- While in Scotland, he married Agnes Aitken, but returned to Australia on his own, and after a number of further assaults and troubles with the law, left for the USA. He married there and worked on American ships.
- John Rautio, a Finn from Oulu, came to Australia in 1890 and worked as a gardener in Sydney.
- He enlisted in the AIF, but was discharged four months later as being ‘overage’ (he was 46 years old by that time).
- His trail disappears after the war.
- William Brining, a Latvian seaman from Riga, enlisted in the AIF in Newcastle.
- He served with the 36th and 34th battalions on the Western Front. He was killed on 31 August 1918 at the battle for Peronne.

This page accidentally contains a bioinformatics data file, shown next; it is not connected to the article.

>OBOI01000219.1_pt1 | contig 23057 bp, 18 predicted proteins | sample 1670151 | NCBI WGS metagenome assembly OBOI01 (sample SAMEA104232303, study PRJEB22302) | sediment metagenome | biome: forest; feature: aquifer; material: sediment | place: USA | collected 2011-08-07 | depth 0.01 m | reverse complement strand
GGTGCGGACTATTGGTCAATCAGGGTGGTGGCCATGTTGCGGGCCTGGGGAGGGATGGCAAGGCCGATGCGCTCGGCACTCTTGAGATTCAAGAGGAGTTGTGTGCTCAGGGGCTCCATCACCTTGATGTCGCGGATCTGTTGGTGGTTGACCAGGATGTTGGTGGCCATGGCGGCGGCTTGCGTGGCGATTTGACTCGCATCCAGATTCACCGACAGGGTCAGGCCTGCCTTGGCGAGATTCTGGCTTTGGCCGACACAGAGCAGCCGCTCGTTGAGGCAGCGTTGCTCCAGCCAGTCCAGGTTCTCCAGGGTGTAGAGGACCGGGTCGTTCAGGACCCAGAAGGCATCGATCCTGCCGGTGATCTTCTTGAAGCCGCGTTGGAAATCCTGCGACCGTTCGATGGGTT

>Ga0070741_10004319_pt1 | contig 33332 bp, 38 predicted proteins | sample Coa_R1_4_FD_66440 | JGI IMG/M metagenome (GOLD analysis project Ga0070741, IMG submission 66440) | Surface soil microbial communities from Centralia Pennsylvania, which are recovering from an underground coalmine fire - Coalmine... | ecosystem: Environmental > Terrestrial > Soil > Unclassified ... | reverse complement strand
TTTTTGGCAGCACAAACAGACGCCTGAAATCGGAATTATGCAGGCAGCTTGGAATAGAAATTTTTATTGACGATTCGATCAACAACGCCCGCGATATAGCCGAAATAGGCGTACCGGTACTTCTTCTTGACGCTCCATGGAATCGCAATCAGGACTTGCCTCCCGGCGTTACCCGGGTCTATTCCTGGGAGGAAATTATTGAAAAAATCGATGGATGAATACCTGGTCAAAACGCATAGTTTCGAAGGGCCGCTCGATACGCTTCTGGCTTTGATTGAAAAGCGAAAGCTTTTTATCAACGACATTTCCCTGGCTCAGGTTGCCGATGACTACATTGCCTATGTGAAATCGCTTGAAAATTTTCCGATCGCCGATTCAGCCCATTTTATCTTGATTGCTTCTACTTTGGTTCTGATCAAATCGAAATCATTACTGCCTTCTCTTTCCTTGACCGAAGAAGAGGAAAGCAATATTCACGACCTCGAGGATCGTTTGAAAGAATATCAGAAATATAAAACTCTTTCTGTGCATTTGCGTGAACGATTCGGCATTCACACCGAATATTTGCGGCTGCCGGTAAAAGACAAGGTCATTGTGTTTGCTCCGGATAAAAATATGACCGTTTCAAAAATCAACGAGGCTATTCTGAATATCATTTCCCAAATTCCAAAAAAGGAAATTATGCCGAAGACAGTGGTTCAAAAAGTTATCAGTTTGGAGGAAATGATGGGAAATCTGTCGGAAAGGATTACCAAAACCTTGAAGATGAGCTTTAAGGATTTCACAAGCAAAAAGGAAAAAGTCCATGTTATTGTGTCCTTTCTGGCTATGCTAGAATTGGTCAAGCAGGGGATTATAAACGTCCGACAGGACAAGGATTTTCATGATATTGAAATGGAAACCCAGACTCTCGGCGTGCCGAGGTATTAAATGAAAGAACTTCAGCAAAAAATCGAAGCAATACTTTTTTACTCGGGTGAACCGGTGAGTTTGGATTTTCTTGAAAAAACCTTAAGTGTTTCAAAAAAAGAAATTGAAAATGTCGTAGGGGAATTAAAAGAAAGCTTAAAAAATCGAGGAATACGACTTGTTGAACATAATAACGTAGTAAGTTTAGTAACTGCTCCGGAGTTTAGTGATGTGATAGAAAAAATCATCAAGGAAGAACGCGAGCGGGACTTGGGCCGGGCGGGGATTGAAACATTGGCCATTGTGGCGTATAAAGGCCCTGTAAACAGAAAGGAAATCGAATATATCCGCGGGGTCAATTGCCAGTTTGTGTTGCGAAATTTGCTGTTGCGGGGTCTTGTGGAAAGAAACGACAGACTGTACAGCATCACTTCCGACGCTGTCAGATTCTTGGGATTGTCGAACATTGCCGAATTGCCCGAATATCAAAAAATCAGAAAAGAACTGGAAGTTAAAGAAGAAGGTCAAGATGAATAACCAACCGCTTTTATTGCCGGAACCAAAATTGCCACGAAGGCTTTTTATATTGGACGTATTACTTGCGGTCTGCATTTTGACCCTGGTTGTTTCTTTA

- His mother in Riga was found after the war and received an Australian pension.
August 8, 2017
- George Pavoloff was born in the St Petersburg area and came to Australia 1916, working as a barber and hairdresser.
- Enlisting in the AIF in Grafton, he served with the 1st Battalion on the Western Front. In March 1918 he was gassed and in September 1918, during the advance south of Peronne, was wounded in the leg.
- After the war he returned to Australia, but no information can be found after that time.
Hemming Karl Hemming
- Hemming Karl Hemming, a Finnish seaman from Abo (Turku), by the time of his enlistment lived in Melbourne, working as a turner.
- Enlisting in the AIF, he sailed with the 1st Pioneer Battalion for the Western Front, but became sick while in Liverpool and was returned to Australia.
- He died in 1924 in Heidelberg, Victoria.